WHO IS SHE? The 33-year-old London poet, playwright, novelist and spoken-word performer who has also carved out an unlikely career as an acclaimed and respected musical artist in her homeland.
WHAT IS THIS? Her apocalyptic and ultimately hopeful third solo album — produced by none other than American musical guru-mogul Rick Rubin, the last guy you’d expect to be partnering up with the quintessentially British Tempest.
WHAT DOES IT SOUND LIKE? Stark warnings set against starker music. Unlike her previous two Mercury Prize-nominated discs Everybody Down (2014) and Let Them Eat Chaos (2016), Tempest eschews an overarching narrative for an album-length rumination on the struggle to live, love, co-exist and remain human amid the isolation of the present and the impending doom on the horizon. For his part, Rubin strips away the hip-hop beats and hypnotic grooves, replacing them with minimalist, hypnotic keyboards that invest Tempest’s meticulously hewn words with even more import.
WHAT WOULD BE A BETTER TITLE FOR THIS ALBUM? A Tempest at the End of the World.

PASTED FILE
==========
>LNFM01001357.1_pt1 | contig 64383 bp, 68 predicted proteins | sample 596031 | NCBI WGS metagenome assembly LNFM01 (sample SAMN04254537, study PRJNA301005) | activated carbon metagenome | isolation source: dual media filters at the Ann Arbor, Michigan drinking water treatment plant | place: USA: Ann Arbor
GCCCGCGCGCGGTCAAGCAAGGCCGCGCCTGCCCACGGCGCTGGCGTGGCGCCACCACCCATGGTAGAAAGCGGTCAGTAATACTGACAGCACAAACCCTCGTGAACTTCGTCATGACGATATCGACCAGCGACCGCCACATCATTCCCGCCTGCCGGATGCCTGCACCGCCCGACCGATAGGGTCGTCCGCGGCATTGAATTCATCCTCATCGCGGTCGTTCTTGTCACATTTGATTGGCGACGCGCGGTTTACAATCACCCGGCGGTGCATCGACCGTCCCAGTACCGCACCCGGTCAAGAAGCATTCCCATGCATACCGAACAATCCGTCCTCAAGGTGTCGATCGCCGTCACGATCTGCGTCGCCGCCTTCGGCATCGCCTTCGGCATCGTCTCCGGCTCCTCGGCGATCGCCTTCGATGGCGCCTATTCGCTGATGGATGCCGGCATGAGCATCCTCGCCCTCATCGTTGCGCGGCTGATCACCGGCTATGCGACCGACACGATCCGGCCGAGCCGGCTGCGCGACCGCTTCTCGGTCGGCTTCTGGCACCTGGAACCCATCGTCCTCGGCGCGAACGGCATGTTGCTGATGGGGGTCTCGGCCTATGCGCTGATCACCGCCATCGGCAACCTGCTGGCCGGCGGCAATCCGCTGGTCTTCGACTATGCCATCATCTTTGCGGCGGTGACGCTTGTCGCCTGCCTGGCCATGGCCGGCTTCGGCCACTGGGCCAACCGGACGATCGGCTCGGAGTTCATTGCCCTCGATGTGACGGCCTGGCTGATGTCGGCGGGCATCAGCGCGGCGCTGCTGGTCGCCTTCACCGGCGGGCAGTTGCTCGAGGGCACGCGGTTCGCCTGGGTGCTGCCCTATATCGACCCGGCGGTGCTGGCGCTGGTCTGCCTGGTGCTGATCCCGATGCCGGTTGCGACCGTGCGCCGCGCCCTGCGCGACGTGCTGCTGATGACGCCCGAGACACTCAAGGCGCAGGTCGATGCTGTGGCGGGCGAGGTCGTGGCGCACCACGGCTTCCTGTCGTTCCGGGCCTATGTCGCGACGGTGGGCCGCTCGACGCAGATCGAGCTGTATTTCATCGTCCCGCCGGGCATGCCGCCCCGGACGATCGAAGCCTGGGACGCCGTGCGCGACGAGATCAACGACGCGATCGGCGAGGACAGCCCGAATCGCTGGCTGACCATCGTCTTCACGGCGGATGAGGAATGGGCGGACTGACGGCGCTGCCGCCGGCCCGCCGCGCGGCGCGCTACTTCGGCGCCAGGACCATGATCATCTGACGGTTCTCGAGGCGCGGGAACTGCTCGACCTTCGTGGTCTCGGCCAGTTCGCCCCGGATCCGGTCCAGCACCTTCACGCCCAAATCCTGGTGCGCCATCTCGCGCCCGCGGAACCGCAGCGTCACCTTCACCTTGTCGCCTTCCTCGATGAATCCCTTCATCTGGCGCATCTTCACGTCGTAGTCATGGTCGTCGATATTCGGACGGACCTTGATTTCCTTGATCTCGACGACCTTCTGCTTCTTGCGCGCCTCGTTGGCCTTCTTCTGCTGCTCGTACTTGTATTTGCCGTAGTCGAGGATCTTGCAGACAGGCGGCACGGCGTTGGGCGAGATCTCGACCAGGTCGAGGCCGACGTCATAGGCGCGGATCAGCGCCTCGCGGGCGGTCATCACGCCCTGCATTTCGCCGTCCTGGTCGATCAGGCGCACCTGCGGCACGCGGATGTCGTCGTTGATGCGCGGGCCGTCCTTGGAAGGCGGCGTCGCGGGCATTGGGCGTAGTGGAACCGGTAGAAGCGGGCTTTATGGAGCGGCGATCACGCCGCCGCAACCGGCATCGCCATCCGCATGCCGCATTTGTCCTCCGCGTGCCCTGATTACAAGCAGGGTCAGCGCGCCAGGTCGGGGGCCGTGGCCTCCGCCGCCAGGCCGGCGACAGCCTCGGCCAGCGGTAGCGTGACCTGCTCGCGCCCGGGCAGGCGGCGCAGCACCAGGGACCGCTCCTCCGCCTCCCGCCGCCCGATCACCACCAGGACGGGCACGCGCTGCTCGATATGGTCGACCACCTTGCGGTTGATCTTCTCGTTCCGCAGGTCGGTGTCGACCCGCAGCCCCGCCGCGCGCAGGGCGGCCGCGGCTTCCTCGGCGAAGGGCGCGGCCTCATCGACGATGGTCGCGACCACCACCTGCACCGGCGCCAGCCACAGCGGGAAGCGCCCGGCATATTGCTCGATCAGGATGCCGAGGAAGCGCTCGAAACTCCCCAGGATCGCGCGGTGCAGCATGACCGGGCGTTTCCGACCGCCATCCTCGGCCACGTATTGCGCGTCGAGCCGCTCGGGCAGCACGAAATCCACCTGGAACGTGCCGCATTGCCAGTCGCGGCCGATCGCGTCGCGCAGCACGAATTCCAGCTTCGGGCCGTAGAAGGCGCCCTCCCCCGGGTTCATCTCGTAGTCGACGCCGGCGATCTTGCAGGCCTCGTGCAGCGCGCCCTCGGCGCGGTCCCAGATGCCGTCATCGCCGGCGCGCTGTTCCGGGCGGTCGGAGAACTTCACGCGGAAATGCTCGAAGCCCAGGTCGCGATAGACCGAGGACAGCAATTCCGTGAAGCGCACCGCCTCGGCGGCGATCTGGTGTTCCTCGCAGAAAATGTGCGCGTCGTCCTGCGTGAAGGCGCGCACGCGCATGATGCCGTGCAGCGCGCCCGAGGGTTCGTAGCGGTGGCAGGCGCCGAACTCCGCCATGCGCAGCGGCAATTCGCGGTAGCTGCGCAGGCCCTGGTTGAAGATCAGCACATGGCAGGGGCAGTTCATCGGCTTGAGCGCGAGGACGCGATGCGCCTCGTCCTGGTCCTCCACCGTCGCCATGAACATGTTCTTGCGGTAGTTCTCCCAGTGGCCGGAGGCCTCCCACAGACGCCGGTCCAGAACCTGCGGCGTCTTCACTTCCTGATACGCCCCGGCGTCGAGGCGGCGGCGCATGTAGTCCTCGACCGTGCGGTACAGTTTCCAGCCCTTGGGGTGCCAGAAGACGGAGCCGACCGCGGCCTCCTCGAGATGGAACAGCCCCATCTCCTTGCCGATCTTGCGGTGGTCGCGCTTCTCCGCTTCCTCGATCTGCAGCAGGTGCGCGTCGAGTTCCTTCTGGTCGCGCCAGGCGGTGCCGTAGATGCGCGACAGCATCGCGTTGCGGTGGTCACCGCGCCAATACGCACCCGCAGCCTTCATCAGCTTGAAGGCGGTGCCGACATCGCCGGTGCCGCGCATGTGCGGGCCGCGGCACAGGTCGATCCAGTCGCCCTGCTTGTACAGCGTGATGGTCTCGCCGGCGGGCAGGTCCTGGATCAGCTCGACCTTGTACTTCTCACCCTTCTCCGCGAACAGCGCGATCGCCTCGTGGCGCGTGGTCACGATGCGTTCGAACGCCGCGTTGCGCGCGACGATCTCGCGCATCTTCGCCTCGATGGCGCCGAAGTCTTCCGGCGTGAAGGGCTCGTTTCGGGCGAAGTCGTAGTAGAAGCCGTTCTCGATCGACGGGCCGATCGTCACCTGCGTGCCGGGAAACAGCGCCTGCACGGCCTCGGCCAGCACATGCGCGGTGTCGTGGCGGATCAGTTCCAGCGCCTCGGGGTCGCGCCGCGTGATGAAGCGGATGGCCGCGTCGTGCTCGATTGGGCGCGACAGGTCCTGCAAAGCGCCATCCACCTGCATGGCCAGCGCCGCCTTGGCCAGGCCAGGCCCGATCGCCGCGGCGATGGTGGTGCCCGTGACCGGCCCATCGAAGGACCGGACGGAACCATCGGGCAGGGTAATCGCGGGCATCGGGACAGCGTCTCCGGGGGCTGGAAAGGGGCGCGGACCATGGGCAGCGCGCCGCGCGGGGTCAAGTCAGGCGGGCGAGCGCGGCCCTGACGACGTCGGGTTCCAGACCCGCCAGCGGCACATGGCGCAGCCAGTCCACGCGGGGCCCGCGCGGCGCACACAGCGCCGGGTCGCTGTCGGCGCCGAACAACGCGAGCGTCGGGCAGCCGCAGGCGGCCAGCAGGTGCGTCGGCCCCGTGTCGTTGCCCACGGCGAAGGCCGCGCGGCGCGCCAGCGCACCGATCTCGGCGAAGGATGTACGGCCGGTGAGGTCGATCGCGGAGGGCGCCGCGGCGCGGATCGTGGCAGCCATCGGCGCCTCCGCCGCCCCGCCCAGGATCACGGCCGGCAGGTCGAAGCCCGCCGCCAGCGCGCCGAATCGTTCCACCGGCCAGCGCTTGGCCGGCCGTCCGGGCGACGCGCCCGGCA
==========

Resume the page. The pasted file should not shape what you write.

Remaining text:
HOW SHOULD I LISTEN TO IT? Ideally, with everyone you care about — though you’re more likely to want the doors locked, the lights out and the burglar alarm armed.
WHAT 10 WORDS DESCRIBE IT? Intense, grim, urgent, potent, intense, unflinching, ambitious, literate, intricate, personal.
WHAT ARE THE BEST SONGS? Well, they’re more screeds than songs. But since Rubin links the tracks into one another, it all feels like one long surreal soliloquy.
WHAT WILL MY FRIENDS AND FAMILY SAY? ‘Can we please hear something happier?’
HOW OFTEN WILL I LISTEN TO THIS? The way things are going, you might be surprised.
IF THIS ALBUM WERE A PERSON, WHAT KIND OF PERSON WOULD IT BE? A streetcorner preacher fervently uttering dark prophecies at anyone who will listen.
SHOULD I BUY, STREAM OR STEAL? Hey, we’re all in this together. What do you think?